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Diagnostics can bost the efficacy of drug treatments, but delivering the promise depends on a predictible pathway to reimbursement.
The struggle to make cancer a curable condition depends not only on good science, but customized treatments that address the range of genetic aberrations responsible for uncontrolled cell growth. In fact, if the concept of "personalized medicine" is to apply anywhere, it must first start with the practice of oncology. Realizing this promise has its challenges, the most important of which is incorporating the latest diagnostics tools in the continuum of patient care, at a cost that is appropriate for the innovator and acceptable to payers, patients, and society at large.
Specifically, what we are confronting is a new "access hurdle" that comes right after the long process of market authorization is completed. It's best posed as a question: How can you build an effective, responsive price and reimbursement standard to establish that there is sufficient incentive for industry to develop the diagnostic tests that ensure the right patients will benefit from the best drug for their condition?
By and large, reimbursement of diagnostics is an opaque and passive process, in contrast to its pharmaceutical counterpart, where there is a relatively transparent pathway to a price agreement. The lack of such an approach for diagnostics leads to a lengthy process by which diagnostic and pharmaceutical companies are obliged to determine if a structure exists for reimbursement via a code-based system or coverage through hospitals or labs. In the latter case, there can be a high degree of budget variance across institutions. Hospitals and labs with insufficient funding are compelled to make tradeoffs on the number of patients that can be diagnosed appropriately. Rules also differ on stakeholder engagement in soliciting for diagnostic reimbursement. In some cases, the pharmaceutical industry is prohibited from involvement.
Ultimately, the lack of clarity and systemic gaps lead to a lag in access, which has an impact on all key stakeholders. Patients receive suboptimal diagnoses and treatments given that physicians (oncologists, pathologists, etc.) lack metrics to showcase the best clinical option. Payers are using resources inefficiently as funds may be spent on treatments with lower response rates. One of the key criticisms of the oncology profession from payers is the "whatever sticks to the wall" ethos in determining the course of treatment, which, given the high cost of most cancer drugs, is simply an admission that there is waste in the system. Why not acknowledge that innovators of both the drug and diagnostic are not provided the appropriate incentives that should come with investment in the development of effective, targeted therapies?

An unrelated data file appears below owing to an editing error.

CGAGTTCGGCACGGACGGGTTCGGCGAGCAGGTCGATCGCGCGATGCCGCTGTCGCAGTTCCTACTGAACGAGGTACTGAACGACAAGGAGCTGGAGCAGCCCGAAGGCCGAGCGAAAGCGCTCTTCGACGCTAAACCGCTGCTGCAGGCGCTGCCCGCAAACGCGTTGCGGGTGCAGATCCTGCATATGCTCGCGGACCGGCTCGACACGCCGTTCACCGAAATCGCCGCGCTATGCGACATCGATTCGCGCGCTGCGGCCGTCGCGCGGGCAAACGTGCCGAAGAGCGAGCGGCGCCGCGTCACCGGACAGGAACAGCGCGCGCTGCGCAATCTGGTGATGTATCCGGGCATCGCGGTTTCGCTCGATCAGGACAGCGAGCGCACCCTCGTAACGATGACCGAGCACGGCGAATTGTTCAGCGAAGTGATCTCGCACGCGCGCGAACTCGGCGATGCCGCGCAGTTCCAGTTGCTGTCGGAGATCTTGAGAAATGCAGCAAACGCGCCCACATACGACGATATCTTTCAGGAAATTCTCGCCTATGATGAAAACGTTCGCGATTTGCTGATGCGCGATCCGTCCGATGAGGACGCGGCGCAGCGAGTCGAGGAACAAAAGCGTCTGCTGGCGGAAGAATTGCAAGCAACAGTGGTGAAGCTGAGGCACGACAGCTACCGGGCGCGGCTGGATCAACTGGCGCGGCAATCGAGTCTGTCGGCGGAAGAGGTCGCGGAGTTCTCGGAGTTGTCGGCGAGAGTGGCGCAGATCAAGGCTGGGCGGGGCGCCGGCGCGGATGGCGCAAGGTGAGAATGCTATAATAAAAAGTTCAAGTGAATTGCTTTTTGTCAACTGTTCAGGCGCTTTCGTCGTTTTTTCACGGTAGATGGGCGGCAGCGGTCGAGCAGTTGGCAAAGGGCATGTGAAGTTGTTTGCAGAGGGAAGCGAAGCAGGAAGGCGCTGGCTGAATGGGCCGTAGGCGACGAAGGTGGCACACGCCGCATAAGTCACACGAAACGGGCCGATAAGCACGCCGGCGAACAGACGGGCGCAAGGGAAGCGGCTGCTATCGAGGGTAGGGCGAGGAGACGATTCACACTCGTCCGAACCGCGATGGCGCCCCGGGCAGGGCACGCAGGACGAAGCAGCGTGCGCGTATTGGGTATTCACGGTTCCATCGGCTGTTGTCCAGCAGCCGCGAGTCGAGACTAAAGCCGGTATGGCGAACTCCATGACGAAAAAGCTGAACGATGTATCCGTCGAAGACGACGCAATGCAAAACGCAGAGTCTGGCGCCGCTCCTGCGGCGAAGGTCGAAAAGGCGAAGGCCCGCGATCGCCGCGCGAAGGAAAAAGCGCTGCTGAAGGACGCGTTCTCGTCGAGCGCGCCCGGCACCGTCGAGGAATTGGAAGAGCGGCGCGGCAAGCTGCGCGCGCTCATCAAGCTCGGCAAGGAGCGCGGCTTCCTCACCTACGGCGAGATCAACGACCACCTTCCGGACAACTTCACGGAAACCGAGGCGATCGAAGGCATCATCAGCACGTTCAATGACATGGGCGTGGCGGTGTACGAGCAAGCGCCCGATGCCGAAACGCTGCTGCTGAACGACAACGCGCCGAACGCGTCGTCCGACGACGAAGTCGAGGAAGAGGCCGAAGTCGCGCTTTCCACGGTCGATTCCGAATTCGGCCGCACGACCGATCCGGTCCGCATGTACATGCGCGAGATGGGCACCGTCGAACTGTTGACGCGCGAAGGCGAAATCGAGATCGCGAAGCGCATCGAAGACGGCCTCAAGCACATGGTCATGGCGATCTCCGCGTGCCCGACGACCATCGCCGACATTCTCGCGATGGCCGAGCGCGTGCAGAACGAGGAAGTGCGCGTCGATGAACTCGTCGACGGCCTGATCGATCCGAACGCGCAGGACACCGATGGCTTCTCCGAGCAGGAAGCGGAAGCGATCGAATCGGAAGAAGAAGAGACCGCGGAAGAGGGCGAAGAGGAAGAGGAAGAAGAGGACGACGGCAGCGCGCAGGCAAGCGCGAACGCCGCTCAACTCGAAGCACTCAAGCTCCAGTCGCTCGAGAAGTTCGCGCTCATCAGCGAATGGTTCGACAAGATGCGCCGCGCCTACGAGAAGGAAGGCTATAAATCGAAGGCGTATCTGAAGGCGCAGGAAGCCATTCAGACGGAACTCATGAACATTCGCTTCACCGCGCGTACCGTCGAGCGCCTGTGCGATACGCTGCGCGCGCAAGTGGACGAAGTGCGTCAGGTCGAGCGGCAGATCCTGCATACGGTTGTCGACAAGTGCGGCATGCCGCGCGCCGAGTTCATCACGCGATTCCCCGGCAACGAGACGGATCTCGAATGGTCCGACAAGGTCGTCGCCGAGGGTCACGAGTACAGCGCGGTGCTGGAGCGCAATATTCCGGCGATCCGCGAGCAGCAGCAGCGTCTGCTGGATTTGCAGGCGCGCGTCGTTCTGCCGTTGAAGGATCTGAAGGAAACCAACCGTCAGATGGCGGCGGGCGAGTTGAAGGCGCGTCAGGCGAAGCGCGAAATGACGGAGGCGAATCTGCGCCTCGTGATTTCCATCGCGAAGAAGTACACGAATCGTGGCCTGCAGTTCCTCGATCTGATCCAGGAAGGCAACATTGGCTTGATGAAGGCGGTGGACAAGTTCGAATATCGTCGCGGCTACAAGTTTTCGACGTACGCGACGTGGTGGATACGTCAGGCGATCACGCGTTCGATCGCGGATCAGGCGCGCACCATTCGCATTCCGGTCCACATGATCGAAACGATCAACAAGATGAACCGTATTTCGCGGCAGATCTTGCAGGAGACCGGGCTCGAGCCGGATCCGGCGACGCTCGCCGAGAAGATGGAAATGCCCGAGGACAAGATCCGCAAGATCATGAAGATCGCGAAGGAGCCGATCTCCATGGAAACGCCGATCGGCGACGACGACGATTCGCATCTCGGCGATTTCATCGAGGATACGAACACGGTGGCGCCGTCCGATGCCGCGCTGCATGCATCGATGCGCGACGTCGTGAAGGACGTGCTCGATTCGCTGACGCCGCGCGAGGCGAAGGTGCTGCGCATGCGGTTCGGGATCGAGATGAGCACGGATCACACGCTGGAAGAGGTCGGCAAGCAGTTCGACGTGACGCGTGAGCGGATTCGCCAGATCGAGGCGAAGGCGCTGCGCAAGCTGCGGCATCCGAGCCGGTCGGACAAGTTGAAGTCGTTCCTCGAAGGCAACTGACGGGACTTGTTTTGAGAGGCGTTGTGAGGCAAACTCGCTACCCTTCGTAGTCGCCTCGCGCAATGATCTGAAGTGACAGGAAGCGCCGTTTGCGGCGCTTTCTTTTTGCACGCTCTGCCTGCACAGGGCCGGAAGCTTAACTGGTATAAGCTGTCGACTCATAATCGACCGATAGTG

There is the option to rely on subsidization of diagnostics development costs by pharmaceutical companies to address the funding gap. However, this is not a solution for the long-term because there are inherent complications to relying on one stakeholder to shoulder the weight.
First, there are legal issues in many countries outside the US, where drug-maker subsidization is considered to be a "promotional activity." Second, other key stakeholders needed to make the system work effectively—such as pathologists and laboratory technicians—have differing preferences as to the type of platform used to identify a genetic marker. Third is the issue of fairness or equity. Within oncology, some diagnostics used to test for genetic markers are covered, while others are not. There is no clear rationale—and certainly no standard—to address this discrepancy. In addition, diagnostics in other therapy areas including CVD, diabetes, and HIV are commonly covered, so why not do the same in the cancer space? Fourth, there may be multiple relevant treatment options—adhered to by different pharmaceutical companies—for the disease identified; how can these be reconciled where there are competitive circumstances at play? Fifth, expecting drug companies to do all the heavy lifting in subsidizing diagnostics serves as a disincentive for them to invest more in the targeted therapy itself. This is particularly true now that science has advanced to the point where new diagnostic tools are coming on stream that may not be under the control of a sole diagnostic proprietor.
This last point is very important—and is best illustrated by the introduction of the multiplex ligation-dependent probe amplification (MLPA) technique, more commonly known as multiplex. Multiplex allows multiple genetic markets to be tested simultaneously. While this process may facilitate more efficient identification of genetic aberrations, it further clouds the reimbursement picture. Multiple probes—very possibly owned by different diagnostic companies—will be used for a single test. Without a third-party mechanism or other clear funding apparatus in place, the reimbursement process becomes very convoluted for the end users and budget holders.